Climate change is not a new thing. We’re all aware of it. A week doesn’t go by before we’re confronted with yet another example of how our collective behaviour is dangerously impacting our natural resources and ultimately, the future of our planet. Heck, even typing this sparks a certain pang of anxiety. So, what is needed to motivate consumers into taking action IRL?
Revealed in a recent Fashionista article, according to psychologist Dr. Daniel L. Benkendorff, part of the problem arises from the fact that news about climate change creates the “wrong kind of fear.”
An associate professor of philosophy at The Fashion Institute of Technology, Benkendorff is concerned with the psychology involved in sustainable and unsustainable consumer behaviour, particularly the ways in which consumers approach “fast fashion,” and the fact it has little to do with a lack of awareness of the impending problem.
It seems that since we’re not faced with imminent danger that requires immediate action (though many would argue otherwise), climate change’s slower pace of destruction prompts a slower response. Less action-inducing, more anxiety-ridden contemplation, which Benkendorff says “isn’t so helpful” and may lead to denial or other coping mechanisms, rather than direct action.
Where does that leave sustainable fashion brands and ethical fashion activists?
Fear-mongering or shockvertising tactics don’t work if we are to encourage consumers to move towards sustainable fashion. Instead, there needs to be a focus on communicating a message of hope, rather than despair, in order to inspire consumer action.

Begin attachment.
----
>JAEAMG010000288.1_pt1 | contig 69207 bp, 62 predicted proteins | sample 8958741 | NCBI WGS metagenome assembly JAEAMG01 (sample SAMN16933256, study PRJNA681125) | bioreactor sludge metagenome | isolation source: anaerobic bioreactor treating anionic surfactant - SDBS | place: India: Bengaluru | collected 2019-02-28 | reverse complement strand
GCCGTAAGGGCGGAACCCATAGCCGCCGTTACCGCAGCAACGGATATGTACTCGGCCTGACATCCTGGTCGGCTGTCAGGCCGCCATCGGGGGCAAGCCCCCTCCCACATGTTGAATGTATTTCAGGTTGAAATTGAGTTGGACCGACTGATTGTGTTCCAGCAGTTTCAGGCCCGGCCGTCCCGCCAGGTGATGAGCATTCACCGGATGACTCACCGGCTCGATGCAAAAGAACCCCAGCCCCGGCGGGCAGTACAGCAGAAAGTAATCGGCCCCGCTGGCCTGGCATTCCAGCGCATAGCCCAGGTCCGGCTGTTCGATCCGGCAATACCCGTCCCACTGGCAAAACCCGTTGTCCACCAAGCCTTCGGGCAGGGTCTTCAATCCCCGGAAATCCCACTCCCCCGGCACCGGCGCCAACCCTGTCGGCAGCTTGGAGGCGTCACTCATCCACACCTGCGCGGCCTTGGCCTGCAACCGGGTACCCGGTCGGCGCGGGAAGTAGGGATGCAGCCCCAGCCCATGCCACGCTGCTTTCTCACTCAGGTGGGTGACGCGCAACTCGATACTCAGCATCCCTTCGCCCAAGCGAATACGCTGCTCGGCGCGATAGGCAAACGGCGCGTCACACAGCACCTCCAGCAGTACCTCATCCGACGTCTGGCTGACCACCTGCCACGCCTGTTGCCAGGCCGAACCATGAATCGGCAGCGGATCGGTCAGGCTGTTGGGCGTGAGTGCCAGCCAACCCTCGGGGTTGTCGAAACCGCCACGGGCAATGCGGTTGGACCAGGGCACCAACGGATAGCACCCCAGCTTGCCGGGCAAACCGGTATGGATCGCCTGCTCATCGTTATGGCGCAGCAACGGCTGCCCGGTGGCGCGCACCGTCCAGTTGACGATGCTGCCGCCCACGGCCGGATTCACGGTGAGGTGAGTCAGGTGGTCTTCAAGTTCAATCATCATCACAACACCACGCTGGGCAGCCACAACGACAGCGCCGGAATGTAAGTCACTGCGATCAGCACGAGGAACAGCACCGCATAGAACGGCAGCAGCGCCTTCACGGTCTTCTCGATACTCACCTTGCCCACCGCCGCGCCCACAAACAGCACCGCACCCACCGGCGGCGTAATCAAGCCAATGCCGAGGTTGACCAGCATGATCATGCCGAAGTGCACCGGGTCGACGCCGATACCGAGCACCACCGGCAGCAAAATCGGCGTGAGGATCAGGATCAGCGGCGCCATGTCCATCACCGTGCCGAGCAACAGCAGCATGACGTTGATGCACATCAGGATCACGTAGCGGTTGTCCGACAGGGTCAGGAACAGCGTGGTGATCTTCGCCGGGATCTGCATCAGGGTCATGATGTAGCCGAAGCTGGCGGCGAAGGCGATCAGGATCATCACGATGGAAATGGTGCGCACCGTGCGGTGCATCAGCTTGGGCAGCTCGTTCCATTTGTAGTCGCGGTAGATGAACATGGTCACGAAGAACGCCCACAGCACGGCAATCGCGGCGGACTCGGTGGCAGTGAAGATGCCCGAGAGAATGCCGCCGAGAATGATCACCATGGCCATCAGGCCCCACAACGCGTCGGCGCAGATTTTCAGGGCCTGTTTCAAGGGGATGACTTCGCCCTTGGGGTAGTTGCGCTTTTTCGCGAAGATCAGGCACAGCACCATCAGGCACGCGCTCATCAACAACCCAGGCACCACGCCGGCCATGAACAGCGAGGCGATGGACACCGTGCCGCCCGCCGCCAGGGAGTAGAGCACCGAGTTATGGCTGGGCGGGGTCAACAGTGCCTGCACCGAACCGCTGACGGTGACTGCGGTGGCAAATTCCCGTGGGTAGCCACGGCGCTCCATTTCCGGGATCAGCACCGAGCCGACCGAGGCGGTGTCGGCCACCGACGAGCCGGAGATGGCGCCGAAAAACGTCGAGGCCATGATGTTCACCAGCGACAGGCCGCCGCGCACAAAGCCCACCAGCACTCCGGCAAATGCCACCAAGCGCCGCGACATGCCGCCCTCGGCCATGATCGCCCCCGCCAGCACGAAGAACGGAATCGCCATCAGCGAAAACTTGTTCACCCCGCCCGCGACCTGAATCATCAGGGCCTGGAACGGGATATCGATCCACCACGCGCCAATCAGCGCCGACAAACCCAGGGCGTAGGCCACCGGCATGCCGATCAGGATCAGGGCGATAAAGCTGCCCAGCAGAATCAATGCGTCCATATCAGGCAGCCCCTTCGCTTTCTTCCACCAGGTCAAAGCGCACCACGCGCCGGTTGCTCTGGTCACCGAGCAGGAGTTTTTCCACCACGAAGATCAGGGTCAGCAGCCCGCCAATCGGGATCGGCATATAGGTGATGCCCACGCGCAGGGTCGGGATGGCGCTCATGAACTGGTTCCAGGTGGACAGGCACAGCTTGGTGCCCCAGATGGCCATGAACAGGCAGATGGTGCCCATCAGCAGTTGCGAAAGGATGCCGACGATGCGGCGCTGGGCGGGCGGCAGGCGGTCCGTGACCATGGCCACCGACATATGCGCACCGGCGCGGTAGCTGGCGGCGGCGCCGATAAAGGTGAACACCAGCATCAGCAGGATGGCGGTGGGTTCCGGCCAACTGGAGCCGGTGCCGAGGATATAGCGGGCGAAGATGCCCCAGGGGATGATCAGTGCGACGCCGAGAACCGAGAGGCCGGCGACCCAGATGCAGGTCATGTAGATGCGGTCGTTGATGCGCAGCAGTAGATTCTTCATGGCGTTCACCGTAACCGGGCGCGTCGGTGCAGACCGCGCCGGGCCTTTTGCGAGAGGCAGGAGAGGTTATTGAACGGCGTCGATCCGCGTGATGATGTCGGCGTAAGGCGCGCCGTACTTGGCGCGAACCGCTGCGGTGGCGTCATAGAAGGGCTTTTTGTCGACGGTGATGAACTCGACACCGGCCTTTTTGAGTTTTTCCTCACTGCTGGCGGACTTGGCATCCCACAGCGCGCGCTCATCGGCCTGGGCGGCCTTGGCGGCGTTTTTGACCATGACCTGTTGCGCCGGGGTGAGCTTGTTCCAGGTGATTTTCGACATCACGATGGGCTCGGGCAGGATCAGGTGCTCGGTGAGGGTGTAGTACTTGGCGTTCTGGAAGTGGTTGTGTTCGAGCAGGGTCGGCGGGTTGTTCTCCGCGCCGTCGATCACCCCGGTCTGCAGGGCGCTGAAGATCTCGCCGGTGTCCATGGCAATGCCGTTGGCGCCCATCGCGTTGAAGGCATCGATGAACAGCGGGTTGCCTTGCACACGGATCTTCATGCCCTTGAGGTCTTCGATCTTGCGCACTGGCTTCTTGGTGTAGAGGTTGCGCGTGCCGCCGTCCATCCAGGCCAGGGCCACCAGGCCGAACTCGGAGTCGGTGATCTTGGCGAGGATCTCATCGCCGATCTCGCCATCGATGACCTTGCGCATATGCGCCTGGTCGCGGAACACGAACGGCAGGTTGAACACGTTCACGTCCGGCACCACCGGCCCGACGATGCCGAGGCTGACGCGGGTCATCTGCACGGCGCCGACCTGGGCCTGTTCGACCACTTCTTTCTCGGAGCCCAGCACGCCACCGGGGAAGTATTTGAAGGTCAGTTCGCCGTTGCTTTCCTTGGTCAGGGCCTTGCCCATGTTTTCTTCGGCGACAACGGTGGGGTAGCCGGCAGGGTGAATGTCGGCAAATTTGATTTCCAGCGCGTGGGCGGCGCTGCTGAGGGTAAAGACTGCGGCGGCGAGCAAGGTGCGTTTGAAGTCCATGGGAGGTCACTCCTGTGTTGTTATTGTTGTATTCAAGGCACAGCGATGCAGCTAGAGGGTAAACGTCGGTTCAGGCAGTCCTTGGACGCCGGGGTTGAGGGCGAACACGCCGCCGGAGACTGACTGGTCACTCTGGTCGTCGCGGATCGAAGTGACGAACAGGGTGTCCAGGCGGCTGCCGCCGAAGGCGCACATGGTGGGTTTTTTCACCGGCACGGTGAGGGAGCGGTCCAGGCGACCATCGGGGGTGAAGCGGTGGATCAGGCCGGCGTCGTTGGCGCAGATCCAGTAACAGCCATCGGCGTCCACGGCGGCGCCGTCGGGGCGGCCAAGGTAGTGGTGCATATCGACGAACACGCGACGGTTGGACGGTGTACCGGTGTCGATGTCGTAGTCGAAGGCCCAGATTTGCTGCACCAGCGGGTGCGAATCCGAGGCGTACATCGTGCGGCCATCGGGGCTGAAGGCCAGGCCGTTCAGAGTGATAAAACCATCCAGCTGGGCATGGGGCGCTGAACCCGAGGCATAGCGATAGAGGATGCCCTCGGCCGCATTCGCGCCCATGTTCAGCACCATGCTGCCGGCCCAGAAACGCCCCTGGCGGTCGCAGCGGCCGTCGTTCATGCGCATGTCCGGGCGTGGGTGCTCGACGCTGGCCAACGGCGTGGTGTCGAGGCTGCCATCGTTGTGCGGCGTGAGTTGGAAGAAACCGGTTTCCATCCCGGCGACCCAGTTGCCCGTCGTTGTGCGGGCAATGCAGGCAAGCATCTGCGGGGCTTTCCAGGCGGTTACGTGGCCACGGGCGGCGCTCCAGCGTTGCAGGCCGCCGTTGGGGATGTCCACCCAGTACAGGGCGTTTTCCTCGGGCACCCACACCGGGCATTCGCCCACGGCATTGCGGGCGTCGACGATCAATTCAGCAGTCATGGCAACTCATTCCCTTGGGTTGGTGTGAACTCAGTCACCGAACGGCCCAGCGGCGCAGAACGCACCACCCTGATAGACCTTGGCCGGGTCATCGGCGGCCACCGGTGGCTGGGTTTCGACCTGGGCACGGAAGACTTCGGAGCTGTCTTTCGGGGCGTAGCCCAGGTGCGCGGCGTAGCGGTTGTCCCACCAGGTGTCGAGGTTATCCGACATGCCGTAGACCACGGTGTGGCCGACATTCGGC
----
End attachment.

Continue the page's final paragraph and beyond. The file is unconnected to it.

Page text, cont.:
“This doesn’t involve lying about climate change or avoiding the truth, but when you talk about climate change… it’s important to talk about the possibility of solving it,” Benkendorff said.
Benkendorff offered two additional pieces of advice for those seeking to inspire more sustainable lifestyles in their customers and readers. One was to encourage them to seek out like-minded people — a move that fulfills the deep human need for connection and the fact we are often stronger together, as well as making individual activism efforts more effective.
“We want to change all of our bad behaviours all at once, and that’s unproductive, because it’s really hard,” he said. “Try one small change, and reward yourself when you do better. If you can do that, you can move onto the next change.”
It’s highly unlikely that most consumers would completely overhaul their shopping habits in favour of sustainable fashion overnight, but encouraging them to take one step, like opting for charity shop finds or re-commerce or being mindful of materials such as Modal or eco-plastic, and making it easy to find conscious fashion labels (which we are committed to doing), will start a chain reaction in their life and those around them.
Positive news always spreads. And if you can make it pain-free and actually exciting and inspiring, well most people will opt for the better option.